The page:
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Inspired by discussion triggered by my PREVIOUS POST on this topic, and after watching an interview with Alister Chapman, I experimented with HLG footage a bit more (without a special HDR Monitor). This time, rather than converting HLG clips to Rec.709 clips, I created a new video in true HLG format, to see how it would work for both HDR and SDR TVs. I actually ended up creating two versions of the same video. Both versions were created with the same Video Codec: ‘HDR TV’ version – in this version I wanted to see what would be the quality of the video without any color grading (okay, almost no color grading) ‘SDR TV’ version – in this version I did some minimal color grading to get an image quality on an SDR screen similar to the one an HDR screen (in my subjective opinion). I selected several video clips that I shot in HLG (BT2020 color space) at different depths (from 5 m to 35 m) and did the following (mostly following Apple’s recommendations): 1. Created a library in FCPX and set it to Wide Gamut HDR 2. Imported all clips to this library 3. Slightly adjusted Midtones by lowering brightness to -0.1 (this what I understand Alister Chapman has recommended) 4. Slightly adjusted Hue vs Hue of Hue/Saturation Curve of a few clips to change water color from greenish to blueish. 5. Slightly increased sharpness (3.78) 6. Applied HDR Tool (PQ Output Tone Map) 7. Shared the project as a Master File, using Video Codec: Apple ProRes 422 and Wide Gamut HDR - Rec. 2020 HLG color space 8. Uploaded the Master file to YouTube As you can see from the above steps, I basically did not do any color grading, and all above steps took me only about 5 to 10 min, as I was using adjustment layers, to which I applied most adjustments, rather than to individual clips. Here is the LINK to the 'HDR TV' version of the video. When I watched this video on the my HDR TV (Samsung Q80R, 2019) I was quite impressed with its quality. Then, I watched the same video on my old plasma TV and a 2-year old HDR TV, on iMac, on MacBook Pro (2018), on iPhone X, and on my new Dell laptop (2020). I noticed that colors on these screens got 'washed out' a bit, compared to colors on my HDR TV. So, I decided to create another version of this video (‘SDR TV’ version), in which, in addition to the above steps 1 to 8, I made the following adjustments to increase contrast and brightness: 1. Increased brightness of Highlights up to +0.21 2. Decreased brightness of Shadows down to -0.22 for some clips 3. Increased saturation of Midtones slightly As a result, I got a video with quality quite comparable to the ‘HDR TV’ version (in my humble opinion). As such, it appears that for people who do not watch YouTube videos on an HDR TVs the second version ('SDR TV') would work better. Here is the LINK to the 'SDR TV' version of the video. Most probably, quality of this second video could be improved further by making some additional adjustments, but I already see that shooting in HLG underwater could produce very good quality videos (at least to my taste) without much grading and without a special HDR monitor. I should note, however, that I am not sure how good could be quality of underwater footage shot in HLG picture profile using other cameras. With SONY cameras like the one I have (Sony FDR-AX700 / HXR-NX80 / PXW-Z90), it is very easy to set manual white balance underwater with just one click, and I did it for every single shot. Sometimes, however, when there is not much ‘white’ color in a scene to be used by the camera for reference, you have to experiment a bit, and this is where the mastery is. I am not there yet, and I need to practice more to improve this skill. Also, I would like to mention that I am not an expert in HLG, and if anyone is interested in learning more about advantages of HLG I would refer to experts like Alister Chapman. If you would like to learn more about using HLG in underwater videography, I would refer you to J. M. Núñez’s WEBSITE. Juan has tonnes of experience in shooting HLG underwater, and his website is full of very useful and practical information and tips. Please share your opinion about picture quality of the two versions of my video on HDR and SDR screens when you have time. Thank you all. Stay home and stay healthy. Val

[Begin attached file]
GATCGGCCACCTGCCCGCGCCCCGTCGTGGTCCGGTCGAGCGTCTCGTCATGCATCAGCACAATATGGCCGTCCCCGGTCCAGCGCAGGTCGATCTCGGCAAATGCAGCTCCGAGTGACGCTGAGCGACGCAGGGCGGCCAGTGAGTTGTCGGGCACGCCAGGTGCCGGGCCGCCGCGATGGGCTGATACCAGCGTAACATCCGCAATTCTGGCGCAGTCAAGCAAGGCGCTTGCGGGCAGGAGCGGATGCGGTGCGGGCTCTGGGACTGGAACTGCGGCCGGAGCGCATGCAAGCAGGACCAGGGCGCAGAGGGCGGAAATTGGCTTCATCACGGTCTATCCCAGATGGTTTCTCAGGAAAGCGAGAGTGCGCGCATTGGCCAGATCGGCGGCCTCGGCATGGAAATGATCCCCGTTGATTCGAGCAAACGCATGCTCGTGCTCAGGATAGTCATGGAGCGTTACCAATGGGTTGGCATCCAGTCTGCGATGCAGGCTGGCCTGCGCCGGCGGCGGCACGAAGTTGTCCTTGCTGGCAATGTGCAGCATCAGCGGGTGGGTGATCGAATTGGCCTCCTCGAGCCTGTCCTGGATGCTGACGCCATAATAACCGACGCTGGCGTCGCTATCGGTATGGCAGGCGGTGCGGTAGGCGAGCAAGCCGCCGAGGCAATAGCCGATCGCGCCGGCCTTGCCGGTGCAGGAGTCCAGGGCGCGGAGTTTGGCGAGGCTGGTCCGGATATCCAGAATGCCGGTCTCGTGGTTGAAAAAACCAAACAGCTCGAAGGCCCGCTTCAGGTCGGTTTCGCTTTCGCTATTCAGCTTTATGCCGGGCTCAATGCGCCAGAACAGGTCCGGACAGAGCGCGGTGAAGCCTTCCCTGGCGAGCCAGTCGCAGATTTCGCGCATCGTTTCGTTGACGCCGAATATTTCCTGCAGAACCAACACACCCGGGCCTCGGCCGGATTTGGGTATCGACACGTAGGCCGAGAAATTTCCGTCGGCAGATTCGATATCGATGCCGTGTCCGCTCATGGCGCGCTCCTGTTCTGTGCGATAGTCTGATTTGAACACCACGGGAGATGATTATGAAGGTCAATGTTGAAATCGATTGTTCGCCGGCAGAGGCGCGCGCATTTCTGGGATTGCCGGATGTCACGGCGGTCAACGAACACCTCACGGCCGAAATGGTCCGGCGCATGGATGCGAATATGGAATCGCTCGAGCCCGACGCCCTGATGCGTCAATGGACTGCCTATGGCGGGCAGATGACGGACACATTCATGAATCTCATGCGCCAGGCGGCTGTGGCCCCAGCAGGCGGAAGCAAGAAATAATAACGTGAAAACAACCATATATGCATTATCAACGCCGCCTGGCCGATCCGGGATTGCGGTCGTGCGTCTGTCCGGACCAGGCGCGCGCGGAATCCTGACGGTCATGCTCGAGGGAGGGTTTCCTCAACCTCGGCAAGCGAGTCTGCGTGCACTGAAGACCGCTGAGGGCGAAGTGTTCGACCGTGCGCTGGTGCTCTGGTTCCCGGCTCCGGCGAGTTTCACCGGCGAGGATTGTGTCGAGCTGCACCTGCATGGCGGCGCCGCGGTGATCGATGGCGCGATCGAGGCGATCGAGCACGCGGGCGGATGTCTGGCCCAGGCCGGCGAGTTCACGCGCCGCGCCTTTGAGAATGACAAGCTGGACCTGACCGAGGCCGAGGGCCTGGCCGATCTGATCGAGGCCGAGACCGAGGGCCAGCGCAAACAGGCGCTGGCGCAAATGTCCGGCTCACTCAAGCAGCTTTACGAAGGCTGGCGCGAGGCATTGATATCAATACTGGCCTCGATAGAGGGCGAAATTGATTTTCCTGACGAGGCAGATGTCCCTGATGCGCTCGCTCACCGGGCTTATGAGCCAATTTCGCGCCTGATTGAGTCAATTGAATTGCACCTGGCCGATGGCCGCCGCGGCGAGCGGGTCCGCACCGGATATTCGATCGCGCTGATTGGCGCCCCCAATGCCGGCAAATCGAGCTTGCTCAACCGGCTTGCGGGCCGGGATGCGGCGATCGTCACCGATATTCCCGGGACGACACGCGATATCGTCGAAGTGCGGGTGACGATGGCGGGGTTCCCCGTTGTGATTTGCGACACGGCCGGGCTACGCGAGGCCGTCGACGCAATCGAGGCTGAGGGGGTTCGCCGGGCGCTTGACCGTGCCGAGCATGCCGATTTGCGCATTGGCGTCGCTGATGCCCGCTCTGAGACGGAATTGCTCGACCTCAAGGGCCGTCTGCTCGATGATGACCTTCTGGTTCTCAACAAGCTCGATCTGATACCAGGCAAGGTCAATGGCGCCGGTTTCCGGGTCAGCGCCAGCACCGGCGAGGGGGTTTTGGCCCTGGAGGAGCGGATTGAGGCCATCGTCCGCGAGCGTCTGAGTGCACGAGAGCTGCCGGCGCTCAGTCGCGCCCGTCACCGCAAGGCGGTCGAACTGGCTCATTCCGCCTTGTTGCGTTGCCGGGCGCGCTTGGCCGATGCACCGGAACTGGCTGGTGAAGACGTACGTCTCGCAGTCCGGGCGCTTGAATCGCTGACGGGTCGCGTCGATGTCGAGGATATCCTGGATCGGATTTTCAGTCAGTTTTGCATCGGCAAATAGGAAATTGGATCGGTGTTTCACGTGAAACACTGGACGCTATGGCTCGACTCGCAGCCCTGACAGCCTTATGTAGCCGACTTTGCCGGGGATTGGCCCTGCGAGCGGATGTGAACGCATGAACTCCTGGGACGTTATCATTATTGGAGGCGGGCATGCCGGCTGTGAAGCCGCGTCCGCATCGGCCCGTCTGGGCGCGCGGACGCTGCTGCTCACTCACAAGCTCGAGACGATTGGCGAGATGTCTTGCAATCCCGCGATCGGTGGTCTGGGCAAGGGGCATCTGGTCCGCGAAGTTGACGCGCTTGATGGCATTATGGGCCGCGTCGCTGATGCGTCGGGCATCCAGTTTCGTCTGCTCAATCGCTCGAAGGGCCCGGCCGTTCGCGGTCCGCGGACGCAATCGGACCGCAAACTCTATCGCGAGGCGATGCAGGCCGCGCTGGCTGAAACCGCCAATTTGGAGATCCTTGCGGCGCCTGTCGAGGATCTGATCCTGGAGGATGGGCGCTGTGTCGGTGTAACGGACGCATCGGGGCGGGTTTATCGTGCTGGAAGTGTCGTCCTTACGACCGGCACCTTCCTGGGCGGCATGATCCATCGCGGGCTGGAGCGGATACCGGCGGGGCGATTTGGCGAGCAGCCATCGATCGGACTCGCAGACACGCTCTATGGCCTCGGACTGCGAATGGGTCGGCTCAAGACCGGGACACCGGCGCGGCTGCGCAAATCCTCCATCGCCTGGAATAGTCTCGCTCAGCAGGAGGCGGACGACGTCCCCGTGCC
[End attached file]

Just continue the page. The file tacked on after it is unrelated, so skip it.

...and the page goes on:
During my last trip to Raja Ampat I tried shooting HLG (Hybrid Log Gamma) with my new camcorder Sony HXR-NX80. Before the trip I had no intention of shooting with HLG, but Juan Miguel Núñez Arellano (http://wetpixel.es) encouraged me to do so and mentored me during the trip providing me with valuable tips, and later - he guided me through post-processing of HLG footage. I am very grateful to Juan for all his time and mentoring. You could visit Juan's YouTube Channel to see his footage shut using HLG and recommended settings. The following video is a collection of 4K underwater video clips shot in HDR HLG, BT2020 color space at various depths: https://youtu.be/JaL6gkwfJQY The following equipment was used to make this video: Camera: Sony camcorder HXR-NX80 Housing: Gates AX700 / Z90 with Gates GP34A Wide Angle Port and internal UR Pro Red Filter Video Lights: Keldan Video 8X 11,000 Lumen CRI 92 (5400K) with Keldan Ambient Filter M1 (10-20m) for 4X/8X Camera Settings: 4K, 30 FPS, Picture Profile: BT2020. I followed this ARTICLE for recommended camera settings. All clips were converted to Rec.709 color space using the following two methods: 1 - FCPX HDR Tool 'HDR to Rec.709 SDR', and 2 - Lemming Camera LUT 'Pro Sony A - HLG to Rec.709 and Custom LUT 'Quicker - Neutral Film'. Please note that: Clip #13 is a comparison between FCPX HDR Tool and RAW file. Clip #14 was shot using SDR Rec.709. Clips #12, 13 and 14 were shot at the same point (Cape Kri site at 35 m) and at about the same time (at about 8:30 am), but clip #14 was shot a different day. It is my understanding that the optimal depth range for the UR Pro Red Filter and Keldan Ambient Filter is between 10 and 20 m, and I found it to be a bit more challenging to grade footage shot outside of that depth range. In most cases, the difference between grading using the above two method is very minor, but I found that grading using Lemming Camera LUT gives a bit better result compared to FCPX HDR Tool (except of Clip #13), but it could be due to a lack of my experience. Also, I should mention that I did not use much video lights as as specific situation demanded. I will keep experimenting with HLG on my next trip. Meanwhile, if you have any questions please let me know. In addition, I will appreciate your comments and constructive criticism. I numbered all clips for the convenience of referencing to them. Best regards and thank you.
Here is my first video using Sony camcorder HXR-NX80 taken during the last diving trip in Philippines this August: https://youtu.be/XZ2JvM6JXkI I have not mastered this camera yet, and on a few occasions I inadvertently used wrong settings (i.e. the internal ND filter was on on a few dives). Also, playing with different settings and filters resulted in some color inconsistencies between different clips. While I am still trying to master this camera, I will greatly appreciate constructive criticism and recommendations. The following equipment was used to make this video: Camera: Sony camcorder HXR-NX80 Housing: Gates AX700 / Z90 with Gates GP34A Wide Angle Port and internal UR Pro Red Filter (on most dives) and UR Pro Pink Filter (on a few dives) Tripod: Gates Tripod Diopters: SAGA +5 Diopter Achromatic Close-Up Macro Lens, and SAGA +10 Diopter Achromatic Close-Up Macro Lens Video Lights: Keldan Video 8X 11,000 Lumen CRI 92 (5400K) with Keldan Ambient Filter M1 (10-20m) for 4X/8X Camera Settings: 4K, 30 FPS, Picture Profile: BT709. I followed the following article for recommended camera settings: AX700-Z90-Housing-Recommended-Settings-R2.pdf In my decision to buy this camera and housing, I followed an advise from Juan Monterey, who convinced me through his articles that this Sony camcorder is one of the best cameras for underwater videography: http://wetpixel.es/mi-actual-equipo-submarino/ As I am shooting only videos, I found many advantages of going with this camcorder and the Gates housing, including but not limited to the following: No need to carry several lenses. With one wide angle dome and diopters you could shoot wide angle and macro on the same dive. Very good and fast auto focus Very easy (one-button touch) white balance setup. Ability to use HLG - Hybrid Log Gamma (In the future for me) Battery is good for four dives (about 4 hrs) One things that puzzled me with this Gates housing is providing a control knob for ND filters, as I have never been in a situation yet when there is too much light under water. Maybe someone could enlighten me about this. For all footage above water I was using iPhone X. Hope to hear your comments and recommendations on how to improve my videos. Many thanks and cheers.